Several years back, Obama was in Egypt teaching large groups of college students about the wonders of democracy. This would serve as a sort of catalyst towards a new outlook within the majority of the population which is in the age group of 20-30. This group is arguably the most concerned about the future as they are the youngest modern group to practice self determination, and those who are just now taking on the reponsibility of the previous generations. The protests were a cry for democracy, the one from western culture. Mubarak did not listen to the people and instead tried to dress new curtains by getting rid of his government staff, which would do nothing because he still had ultimate authority.

The police were defeated within the revolution, but quite a few civilians were killed. The tear gas used by police said made in U.S.A. on it and was a cause for upset at the U.S. by many locals holding the revolutions. The people were also upset with the U.S. for not taking a side fast enough. The U.S. was set on taking whichever side was winning in the end. This is mostly because Egypt served as a strategic mobilization hub in the middle east for western forces, and the states had a cozy relationship with the Mubarak regime. After the police were pushed back the military rolled in but were welcomed by the people. The military now had a key decision of either siding with the people, or Mubarak, once push came to shove. There have been no reports of the military actively engaging the demonstrators.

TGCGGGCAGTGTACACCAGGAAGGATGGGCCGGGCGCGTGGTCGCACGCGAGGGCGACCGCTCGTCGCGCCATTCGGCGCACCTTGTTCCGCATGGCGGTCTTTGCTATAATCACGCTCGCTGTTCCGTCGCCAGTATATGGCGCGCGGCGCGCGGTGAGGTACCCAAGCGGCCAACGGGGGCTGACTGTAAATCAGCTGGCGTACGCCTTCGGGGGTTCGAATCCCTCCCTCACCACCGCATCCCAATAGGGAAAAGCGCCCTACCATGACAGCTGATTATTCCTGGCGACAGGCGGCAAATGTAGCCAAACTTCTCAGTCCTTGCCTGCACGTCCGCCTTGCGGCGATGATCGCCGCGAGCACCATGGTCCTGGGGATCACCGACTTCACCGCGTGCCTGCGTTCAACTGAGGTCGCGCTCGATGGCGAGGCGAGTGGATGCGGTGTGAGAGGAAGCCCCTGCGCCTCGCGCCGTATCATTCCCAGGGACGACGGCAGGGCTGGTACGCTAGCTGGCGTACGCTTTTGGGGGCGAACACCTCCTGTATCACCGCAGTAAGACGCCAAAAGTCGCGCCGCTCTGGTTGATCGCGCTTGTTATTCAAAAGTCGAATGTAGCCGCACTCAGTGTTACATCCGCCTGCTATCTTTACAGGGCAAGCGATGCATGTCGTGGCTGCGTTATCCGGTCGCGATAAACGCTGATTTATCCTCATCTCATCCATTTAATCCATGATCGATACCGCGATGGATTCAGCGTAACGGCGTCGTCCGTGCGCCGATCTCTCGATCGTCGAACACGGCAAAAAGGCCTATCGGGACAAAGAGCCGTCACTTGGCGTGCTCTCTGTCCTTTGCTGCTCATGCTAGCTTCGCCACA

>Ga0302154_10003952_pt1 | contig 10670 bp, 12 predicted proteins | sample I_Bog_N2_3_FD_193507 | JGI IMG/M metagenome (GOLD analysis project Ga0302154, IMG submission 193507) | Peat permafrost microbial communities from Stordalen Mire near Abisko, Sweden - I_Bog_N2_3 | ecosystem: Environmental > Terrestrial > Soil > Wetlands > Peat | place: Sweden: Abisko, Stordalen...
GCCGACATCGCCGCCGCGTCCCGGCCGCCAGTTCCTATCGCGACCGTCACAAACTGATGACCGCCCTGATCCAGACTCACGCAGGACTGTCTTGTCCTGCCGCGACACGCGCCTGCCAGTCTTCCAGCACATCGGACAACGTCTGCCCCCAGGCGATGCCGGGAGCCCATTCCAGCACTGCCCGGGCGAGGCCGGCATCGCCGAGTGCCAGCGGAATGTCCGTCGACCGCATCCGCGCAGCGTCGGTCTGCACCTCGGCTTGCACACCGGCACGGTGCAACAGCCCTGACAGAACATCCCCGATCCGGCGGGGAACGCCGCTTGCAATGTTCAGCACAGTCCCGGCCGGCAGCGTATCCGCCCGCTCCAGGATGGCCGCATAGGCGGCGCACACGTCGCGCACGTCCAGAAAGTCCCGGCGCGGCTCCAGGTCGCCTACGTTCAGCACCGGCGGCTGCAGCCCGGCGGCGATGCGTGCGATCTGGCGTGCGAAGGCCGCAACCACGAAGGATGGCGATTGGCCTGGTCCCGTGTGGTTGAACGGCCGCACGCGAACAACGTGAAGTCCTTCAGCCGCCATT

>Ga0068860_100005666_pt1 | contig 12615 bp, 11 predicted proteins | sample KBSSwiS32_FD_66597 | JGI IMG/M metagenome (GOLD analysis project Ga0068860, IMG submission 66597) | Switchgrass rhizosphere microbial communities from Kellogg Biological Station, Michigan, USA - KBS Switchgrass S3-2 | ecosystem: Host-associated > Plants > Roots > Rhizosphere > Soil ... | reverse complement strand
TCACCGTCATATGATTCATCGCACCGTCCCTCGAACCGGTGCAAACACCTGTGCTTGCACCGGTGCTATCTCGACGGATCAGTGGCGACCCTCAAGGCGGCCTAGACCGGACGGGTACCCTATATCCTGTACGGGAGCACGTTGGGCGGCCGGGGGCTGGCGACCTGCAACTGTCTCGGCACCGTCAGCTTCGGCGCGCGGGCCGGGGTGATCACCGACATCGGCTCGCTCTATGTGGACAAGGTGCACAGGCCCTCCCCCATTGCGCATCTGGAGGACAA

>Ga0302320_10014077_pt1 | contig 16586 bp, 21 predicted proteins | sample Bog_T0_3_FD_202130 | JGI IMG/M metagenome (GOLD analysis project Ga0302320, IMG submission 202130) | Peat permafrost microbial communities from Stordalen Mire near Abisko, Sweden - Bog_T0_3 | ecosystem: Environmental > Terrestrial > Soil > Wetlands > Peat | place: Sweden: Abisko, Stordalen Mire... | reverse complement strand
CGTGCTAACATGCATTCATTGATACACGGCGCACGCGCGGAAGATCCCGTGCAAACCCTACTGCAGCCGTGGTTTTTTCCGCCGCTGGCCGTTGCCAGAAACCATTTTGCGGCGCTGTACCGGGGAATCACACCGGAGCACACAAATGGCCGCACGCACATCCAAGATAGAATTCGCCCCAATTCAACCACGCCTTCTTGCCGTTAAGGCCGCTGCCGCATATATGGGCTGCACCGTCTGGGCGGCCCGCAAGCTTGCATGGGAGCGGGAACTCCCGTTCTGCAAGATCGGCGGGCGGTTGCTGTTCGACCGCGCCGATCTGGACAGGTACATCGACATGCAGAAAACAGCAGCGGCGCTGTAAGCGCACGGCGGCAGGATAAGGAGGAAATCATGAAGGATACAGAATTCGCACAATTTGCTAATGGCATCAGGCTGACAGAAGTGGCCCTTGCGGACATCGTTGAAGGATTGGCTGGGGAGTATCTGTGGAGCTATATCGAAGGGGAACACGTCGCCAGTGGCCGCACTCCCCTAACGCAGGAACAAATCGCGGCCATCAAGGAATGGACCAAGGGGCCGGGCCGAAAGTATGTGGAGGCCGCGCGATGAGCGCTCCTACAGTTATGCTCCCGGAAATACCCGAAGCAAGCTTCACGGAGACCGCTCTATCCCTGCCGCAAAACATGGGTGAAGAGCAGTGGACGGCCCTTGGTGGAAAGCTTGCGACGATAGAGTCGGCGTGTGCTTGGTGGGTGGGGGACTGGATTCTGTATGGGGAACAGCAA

An uprising of pro Mubarak demonstrators raiding the anti Mubarak protests on camels with whips and manage to separate much of the movement. This lead to massive night time battles between the two camps. molotov cocktails were thrown back and forth constantly and the pro Mubarak group set blockades and staged joint rushes against the anti Mubarak forces every once in a while which very effectively pushed the demonstrators back. On several occasions people would be seen completely set aflame by a cocktail while spin doctors on the television were too busy talking about oil implications and how it could hit home, to even notice the screaming fire engulfed man on the edge of the screen.

The primary speculation is where the pro Mubarak movement came from, how it was organized, and what it's overall goals were. My personal opinion is that somebody backed the Pro Mubarak movement. It could have been organized by the police after they put away their uniforms or not but it is up to speculation. This is possible because the police are on a very short leash to Mubarak. Hence why the people hate the police so much while they love the military because the military is almost entirely independent and for the people.

Something else fairly suspicious occurred. Within the same time frame, almost all of the police stations in Cairo were set on fire. Which is something the general public would not be able to stage so effectively. Who could have been behind this and what was their motive?

Also, despite the publics hate for the police, they do not disdain civil authority in general, only oppressive authority. They do not hate the idea of police, but what kind of police they have. The vast majority of the public would not want to burn down police stations, but rather turn the police themselves into a more just force. This was something that was said by a college teacher inside of Cairo during the riots, who particularly had much experience with the youth of her nation and what their current views were.
1288 cr points
Send Message: Send PM GB Post
A small place in...
Offline
Posted 2/16/11

varnlestoff wrote: